My friends and I recently returned from a five-day vacation in the Smoky Mountains. Our cabin was located in Bryson City, North Carolina. It's less touristy than Gatlinburg or Pigeon Forge with much more affordable rent. Between splitting the cost of the cabin and gas and groceries, each of us spent only about $200, which is very reasonable for an out of state vacation. While there we enjoyed hiking through the Great Smoky Mountains National Park, watching the sun set at about 5,000 feet elevation, playing mini-golf in Gatlinburg, tubing through whitewater rapids, touring one of the nation's last living caves, browsing through automatic knives at Smoky Mountains Knife Works and eating at our first Bojangles' (Popeye's is still better). We even got out of a speeding ticket with a warning because the sheriff said he had himself "a good time" while visiting Louisiana. The trip was an unforgettable experience.
Upon our arrival back in Louisiana, I was welcomed home with mosquito bites, suffocating humidity and torrential rains to the point of flooding. As a Baton Rouge native, these are all local phenomena I am accustomed to. However, this time around, they added to my post-vacation depression. I think it is safe to say that all people experience some version of post-vacation depression, but this one, in particular, has hit me hard. Do not fear, though, because there are things you can do to combat post-vacation depression.
Dreaming about my next vacation has helped pull me out of the dumps. As a college student, even saving up the $200 for my Smokies trip took quite a while, so I understand that my next vacation may not take place for a long time. However, it is encouraging for me to not only think ahead to my next one but to start saving now. I know I want to return to the Smoky Mountains again, but I also want to make a return trip to California next summer. The beach is also on my list, and, thankfully, my aunt and uncle live in Pensacola, Florida. I have bigger goals, too, like visiting the Rockies in Canada and the Himalayas in Nepal, but those will take place years from now (fingers crossed).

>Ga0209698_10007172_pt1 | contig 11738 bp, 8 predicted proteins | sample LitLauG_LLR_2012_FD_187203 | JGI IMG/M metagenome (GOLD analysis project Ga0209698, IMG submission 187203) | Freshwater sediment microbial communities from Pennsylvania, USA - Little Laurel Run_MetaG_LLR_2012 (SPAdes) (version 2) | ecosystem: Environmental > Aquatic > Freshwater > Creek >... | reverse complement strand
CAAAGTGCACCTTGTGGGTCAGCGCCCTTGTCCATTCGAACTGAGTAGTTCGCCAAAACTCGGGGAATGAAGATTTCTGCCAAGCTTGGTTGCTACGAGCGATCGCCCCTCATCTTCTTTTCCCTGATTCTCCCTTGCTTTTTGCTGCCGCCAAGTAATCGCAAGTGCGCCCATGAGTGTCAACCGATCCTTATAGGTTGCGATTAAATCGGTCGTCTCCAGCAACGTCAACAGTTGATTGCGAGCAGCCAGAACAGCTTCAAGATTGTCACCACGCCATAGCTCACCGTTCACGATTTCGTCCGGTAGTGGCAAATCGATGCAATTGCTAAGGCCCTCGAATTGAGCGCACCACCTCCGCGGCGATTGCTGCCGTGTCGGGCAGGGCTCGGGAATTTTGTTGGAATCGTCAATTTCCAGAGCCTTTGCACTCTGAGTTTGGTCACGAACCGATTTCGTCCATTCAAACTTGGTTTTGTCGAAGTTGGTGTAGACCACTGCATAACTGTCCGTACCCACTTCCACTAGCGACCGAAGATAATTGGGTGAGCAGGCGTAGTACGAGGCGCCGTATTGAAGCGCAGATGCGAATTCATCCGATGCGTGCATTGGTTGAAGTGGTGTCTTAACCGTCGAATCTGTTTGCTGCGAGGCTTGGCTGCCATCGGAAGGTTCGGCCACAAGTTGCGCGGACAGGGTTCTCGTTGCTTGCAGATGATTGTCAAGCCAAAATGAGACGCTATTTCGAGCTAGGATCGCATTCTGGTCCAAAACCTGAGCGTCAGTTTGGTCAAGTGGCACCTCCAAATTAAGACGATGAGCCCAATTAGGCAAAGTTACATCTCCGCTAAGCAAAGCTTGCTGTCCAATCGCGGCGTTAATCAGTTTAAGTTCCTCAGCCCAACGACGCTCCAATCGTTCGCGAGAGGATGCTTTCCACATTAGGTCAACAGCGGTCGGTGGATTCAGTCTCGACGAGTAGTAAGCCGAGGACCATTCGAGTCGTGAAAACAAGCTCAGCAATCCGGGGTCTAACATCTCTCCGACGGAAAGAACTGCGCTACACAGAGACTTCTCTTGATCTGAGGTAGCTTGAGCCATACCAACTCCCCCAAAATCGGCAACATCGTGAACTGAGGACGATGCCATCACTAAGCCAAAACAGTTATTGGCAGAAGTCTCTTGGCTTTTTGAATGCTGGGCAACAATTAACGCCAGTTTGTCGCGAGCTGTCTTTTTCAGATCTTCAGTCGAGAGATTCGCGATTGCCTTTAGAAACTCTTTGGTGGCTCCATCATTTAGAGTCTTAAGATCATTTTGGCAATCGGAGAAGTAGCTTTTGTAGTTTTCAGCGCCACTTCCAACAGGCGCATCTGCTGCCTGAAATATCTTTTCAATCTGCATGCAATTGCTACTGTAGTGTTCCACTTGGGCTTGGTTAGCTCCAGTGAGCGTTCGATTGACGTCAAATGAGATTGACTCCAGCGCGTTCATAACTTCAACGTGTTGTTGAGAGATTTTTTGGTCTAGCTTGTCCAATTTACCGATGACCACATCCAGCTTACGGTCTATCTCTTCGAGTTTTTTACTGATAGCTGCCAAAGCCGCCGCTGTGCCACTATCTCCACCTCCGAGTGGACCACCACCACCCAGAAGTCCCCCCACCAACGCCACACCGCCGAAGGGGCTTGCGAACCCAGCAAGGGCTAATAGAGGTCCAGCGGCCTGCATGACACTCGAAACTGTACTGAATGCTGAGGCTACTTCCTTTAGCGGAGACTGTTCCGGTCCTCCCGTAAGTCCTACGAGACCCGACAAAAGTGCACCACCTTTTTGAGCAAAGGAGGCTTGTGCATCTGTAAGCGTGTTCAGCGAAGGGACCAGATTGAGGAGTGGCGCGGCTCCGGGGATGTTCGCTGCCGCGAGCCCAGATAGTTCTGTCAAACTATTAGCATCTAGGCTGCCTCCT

Lack of sleep can make a bad mood worse, so it is important to get back on a good schedule. North Carolina is in the Eastern time zone, one hour ahead of my own Central time zone. The time change caused less stress to my system than my erratic sleeping schedule on my trip, since we were staying up well past midnight and sleeping in till noon. Even now I have not yet gotten my sleeping schedule back to normal, which may be playing a part in my recent tendency to crankiness. I am more of a morning person, in truth, so I know fixing my sleep schedule should perk me up.
This step will probably take a little longer since it involves shifting perspective, but enjoying the experiences you had rather than mourning their loss can make a big difference. I am sad that I am not in North Carolina anymore, but I have so many positive memories that came out of it, and I enjoy that I forged even stronger bonds with my friends. I am also grateful that I was able to go on the trip at all, since many people cannot afford to travel.
I miss the mountains, so I changed my computer's wallpaper to the mountains (the ones in Canada specifically, since that is a vacation goal for me). Do you love the beach? Decorate your apartment in a sea theme. I visited France last summer and fell in love with the food, so I try to enjoy my own versions of French food at home, which is usually expensive cheese and authentic champagne. This can help expand your own identity. Be cautious with bringing home some elements, though, since culturally appropriating is usually viewed as offensive.
If you are doing positive post-vacation things for yourself and still feel blue, it may not be post-vacation blues at all. It could be actual depression. Make sure your mental health is always as high of a priority as your physical health, and seek professional health if needed. You know yourself better than anyone else. If you aren't there for yourself, no one else can be.